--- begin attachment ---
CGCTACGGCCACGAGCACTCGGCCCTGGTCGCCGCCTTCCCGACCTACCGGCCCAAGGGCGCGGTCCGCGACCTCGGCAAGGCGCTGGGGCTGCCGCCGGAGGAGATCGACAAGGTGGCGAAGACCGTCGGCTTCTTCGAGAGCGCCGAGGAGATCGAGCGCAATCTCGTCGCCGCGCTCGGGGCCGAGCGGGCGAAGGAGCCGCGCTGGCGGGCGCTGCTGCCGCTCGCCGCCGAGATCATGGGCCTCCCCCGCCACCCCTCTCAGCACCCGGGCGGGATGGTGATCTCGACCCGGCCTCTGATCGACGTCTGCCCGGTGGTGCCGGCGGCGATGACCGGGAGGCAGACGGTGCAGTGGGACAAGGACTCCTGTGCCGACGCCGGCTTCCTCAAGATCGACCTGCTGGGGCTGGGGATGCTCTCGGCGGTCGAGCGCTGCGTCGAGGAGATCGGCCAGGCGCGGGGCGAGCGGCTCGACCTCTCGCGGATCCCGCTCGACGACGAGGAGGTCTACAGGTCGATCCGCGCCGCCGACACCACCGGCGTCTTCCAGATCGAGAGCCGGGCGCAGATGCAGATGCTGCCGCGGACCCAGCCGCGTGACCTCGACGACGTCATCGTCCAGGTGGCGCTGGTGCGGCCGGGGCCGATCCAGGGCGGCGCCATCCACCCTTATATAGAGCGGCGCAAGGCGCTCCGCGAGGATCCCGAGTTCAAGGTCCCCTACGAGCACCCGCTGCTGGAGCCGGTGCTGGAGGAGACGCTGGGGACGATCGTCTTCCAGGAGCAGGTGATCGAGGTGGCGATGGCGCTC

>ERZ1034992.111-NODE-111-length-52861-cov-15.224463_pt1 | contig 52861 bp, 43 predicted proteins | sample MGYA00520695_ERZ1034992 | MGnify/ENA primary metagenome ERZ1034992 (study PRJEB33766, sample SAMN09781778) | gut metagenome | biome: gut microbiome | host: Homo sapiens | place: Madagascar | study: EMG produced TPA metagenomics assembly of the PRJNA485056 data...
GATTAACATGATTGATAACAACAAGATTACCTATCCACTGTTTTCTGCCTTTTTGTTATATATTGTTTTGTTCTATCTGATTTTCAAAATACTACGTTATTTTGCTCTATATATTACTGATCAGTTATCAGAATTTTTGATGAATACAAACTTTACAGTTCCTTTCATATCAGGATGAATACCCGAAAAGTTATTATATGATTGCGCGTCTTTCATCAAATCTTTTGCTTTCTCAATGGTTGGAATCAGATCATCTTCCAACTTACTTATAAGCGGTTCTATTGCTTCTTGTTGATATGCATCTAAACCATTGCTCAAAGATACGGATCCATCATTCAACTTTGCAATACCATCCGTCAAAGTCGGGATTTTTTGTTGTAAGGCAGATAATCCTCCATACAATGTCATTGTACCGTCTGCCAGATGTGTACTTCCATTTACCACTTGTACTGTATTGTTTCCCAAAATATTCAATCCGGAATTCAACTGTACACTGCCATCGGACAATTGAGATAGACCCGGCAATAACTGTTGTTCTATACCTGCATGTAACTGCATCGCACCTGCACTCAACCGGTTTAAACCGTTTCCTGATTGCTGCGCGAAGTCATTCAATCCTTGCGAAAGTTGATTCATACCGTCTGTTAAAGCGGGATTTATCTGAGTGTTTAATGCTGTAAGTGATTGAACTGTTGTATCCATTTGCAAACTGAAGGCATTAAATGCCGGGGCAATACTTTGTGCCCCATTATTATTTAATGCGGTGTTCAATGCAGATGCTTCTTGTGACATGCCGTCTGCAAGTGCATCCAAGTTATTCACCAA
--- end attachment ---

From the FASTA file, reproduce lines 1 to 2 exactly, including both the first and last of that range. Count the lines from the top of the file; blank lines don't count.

CGCTACGGCCACGAGCACTCGGCCCTGGTCGCCGCCTTCCCGACCTACCGGCCCAAGGGCGCGGTCCGCGACCTCGGCAAGGCGCTGGGGCTGCCGCCGGAGGAGATCGACAAGGTGGCGAAGACCGTCGGCTTCTTCGAGAGCGCCGAGGAGATCGAGCGCAATCTCGTCGCCGCGCTCGGGGCCGAGCGGGCGAAGGAGCCGCGCTGGCGGGCGCTGCTGCCGCTCGCCGCCGAGATCATGGGCCTCCCCCGCCACCCCTCTCAGCACCCGGGCGGGATGGTGATCTCGACCCGGCCTCTGATCGACGTCTGCCCGGTGGTGCCGGCGGCGATGACCGGGAGGCAGACGGTGCAGTGGGACAAGGACTCCTGTGCCGACGCCGGCTTCCTCAAGATCGACCTGCTGGGGCTGGGGATGCTCTCGGCGGTCGAGCGCTGCGTCGAGGAGATCGGCCAGGCGCGGGGCGAGCGGCTCGACCTCTCGCGGATCCCGCTCGACGACGAGGAGGTCTACAGGTCGATCCGCGCCGCCGACACCACCGGCGTCTTCCAGATCGAGAGCCGGGCGCAGATGCAGATGCTGCCGCGGACCCAGCCGCGTGACCTCGACGACGTCATCGTCCAGGTGGCGCTGGTGCGGCCGGGGCCGATCCAGGGCGGCGCCATCCACCCTTATATAGAGCGGCGCAAGGCGCTCCGCGAGGATCCCGAGTTCAAGGTCCCCTACGAGCACCCGCTGCTGGAGCCGGTGCTGGAGGAGACGCTGGGGACGATCGTCTTCCAGGAGCAGGTGATCGAGGTGGCGATGGCGCTC

>ERZ1034992.111-NODE-111-length-52861-cov-15.224463_pt1 | contig 52861 bp, 43 predicted proteins | sample MGYA00520695_ERZ1034992 | MGnify/ENA primary metagenome ERZ1034992 (study PRJEB33766, sample SAMN09781778) | gut metagenome | biome: gut microbiome | host: Homo sapiens | place: Madagascar | study: EMG produced TPA metagenomics assembly of the PRJNA485056 data...